Why getting involved on campus can be good for you KIMBERLY MORICE SENIOR STAFF Community college is the place where you are supposed to stay anonymous. It is meant to be a part of your life for two years and if you are lucky, it will become a distant memory after you get a few general credits out of the way. Campus life should not exist, and even if it does, there is no way that it can be fun. These were always my thoughts on getting involved at my two-year college. That was until I got an email from a professor about a club on campus looking for members, the Student Ambassadors. I almost ignored the email, thinking that it was a pointless attempt at getting the quiet girl involved. I was happy with only knowing two people at STLCC-Meramec, or at least that is what I thought then. For me, the importance of becoming involved with campus life became more and more clear. If I had never answered that email, gone in for an interview, and become Student Ambassador president, I do not know where I would be. This is not the case for everyone, but for most of the people I have met, their involvement on campus of been a make it or break it situation. I always tell people that two-year college is an opportunity to build your resume, and it is the truth. There are so many connections to make with faculty and administrators; it would be a waste to pass them up. Not everyone who gets involved in campus life has a sunshine and rainbows experience. Some people get caught up in drama, some feel overwhelmed, friendships are made and broken, love triangles are formed and fall apart. There is a darker side to it, a more personal side that coincides with the people you may end up working with. I have had encounters with many of these problems, but the best part is that I have always found a way to pick myself up and move on. With over forty clubs for students to choose from, there is no excuse for them not to get involved. Our school makes each club very accessible to students, with various events on campus to promote themselves such as Club Days. To say that I am grateful for every opportunity that has come my way since being so involved in campus would be an enormous understatement. Cory Montero Staff Designer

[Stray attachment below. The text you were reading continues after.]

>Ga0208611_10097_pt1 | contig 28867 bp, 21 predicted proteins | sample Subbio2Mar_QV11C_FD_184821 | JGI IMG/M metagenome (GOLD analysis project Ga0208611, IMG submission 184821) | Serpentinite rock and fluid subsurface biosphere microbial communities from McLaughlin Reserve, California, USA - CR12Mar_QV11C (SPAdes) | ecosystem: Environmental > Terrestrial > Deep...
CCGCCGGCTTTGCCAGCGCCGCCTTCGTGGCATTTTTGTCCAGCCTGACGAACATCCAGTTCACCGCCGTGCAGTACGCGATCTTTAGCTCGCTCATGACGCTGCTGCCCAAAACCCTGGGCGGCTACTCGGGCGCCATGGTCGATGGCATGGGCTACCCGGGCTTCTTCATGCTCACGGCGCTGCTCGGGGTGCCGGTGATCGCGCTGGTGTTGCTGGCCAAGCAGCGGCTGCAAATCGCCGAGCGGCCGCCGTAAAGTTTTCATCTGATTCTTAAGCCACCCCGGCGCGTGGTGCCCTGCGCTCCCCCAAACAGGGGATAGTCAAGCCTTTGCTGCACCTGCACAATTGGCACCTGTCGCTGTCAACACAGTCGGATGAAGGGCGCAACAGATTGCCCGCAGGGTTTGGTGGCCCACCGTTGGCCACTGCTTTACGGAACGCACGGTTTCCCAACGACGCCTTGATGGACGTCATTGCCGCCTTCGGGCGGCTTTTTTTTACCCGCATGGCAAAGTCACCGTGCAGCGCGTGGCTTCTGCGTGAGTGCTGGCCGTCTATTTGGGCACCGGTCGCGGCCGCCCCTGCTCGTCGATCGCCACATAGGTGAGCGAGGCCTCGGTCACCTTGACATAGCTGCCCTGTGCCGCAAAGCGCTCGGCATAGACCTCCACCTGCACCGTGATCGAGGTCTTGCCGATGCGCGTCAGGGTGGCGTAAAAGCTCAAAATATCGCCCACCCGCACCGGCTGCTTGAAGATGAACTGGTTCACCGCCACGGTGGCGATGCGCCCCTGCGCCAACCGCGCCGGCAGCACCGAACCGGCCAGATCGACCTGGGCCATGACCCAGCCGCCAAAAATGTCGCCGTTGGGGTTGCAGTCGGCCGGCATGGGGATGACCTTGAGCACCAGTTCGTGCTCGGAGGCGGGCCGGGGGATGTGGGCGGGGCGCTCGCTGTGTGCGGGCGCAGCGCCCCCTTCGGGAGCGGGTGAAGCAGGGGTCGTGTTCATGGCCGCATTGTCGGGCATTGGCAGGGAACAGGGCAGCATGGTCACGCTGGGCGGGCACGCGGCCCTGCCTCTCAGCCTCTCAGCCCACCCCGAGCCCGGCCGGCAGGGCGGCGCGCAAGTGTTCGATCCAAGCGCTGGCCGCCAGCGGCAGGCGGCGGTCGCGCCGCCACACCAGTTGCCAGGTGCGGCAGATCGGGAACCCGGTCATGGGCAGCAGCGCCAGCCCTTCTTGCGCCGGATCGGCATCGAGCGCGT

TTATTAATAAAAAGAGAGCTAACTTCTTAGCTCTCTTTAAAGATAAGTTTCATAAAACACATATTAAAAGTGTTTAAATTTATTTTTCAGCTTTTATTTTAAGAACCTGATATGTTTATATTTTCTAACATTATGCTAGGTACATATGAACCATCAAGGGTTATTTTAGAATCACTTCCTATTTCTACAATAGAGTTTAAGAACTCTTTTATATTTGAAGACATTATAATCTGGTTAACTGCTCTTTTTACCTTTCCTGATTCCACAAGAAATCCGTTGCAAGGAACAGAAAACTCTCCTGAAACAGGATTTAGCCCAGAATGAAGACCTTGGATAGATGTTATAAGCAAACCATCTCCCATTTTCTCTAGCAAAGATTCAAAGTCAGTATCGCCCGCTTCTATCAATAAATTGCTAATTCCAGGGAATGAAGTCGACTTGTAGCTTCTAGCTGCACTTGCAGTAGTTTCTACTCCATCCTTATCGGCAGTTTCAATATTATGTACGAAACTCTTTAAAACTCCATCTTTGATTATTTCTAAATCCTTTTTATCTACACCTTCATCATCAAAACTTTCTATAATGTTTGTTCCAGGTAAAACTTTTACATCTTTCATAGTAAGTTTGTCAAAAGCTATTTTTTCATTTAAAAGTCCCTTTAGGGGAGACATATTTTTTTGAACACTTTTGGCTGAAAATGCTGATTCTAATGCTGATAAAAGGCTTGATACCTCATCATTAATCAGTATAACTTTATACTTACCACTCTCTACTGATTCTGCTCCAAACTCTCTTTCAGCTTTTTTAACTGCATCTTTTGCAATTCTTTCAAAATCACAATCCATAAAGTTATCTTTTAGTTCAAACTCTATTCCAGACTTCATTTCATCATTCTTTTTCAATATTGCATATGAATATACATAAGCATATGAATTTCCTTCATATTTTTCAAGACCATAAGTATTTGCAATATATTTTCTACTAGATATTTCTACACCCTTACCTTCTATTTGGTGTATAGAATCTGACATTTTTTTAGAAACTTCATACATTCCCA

Off the eaten path Maggie’s Lunchbox
JESSE HOFFORD OPINIONS EDITOR Depending on where you are coming from, Maggie’s Lunchbox is not the easiest place to find. Tucked away within the bowels of northern Fenton, it is off of the highway and down around a few turns. However, this should not stop you from taking the time to find it. You will have to take a second look when you do find it because chances are you’ll mistake it for an office space. That is until you see the sign. Part of the area’s many office complexes, it is almost hidden. The only thing giving it
away is the sign near the road displaying the specials. Upon walking in, one will notice the surprisingly hip interior. Art and ambient lighting give Maggie’s an inviting atmosphere. And the free Wi-fi does not hurt either. Not what one would expect from the outside. Their menu is something one will need to learn. Offering certain items at certain times may be confusing and slightly frustrating for the first timer. For example, one cannot get fries with their sandwich until after 4 p.m. Which may make little sense to those regularly frequenting the local golden arches. Also, they only serve certain sandwiches after that 4 p.m. threshold. Want to order one of their Italian grinders? You will have to wait; it is on the evening menu.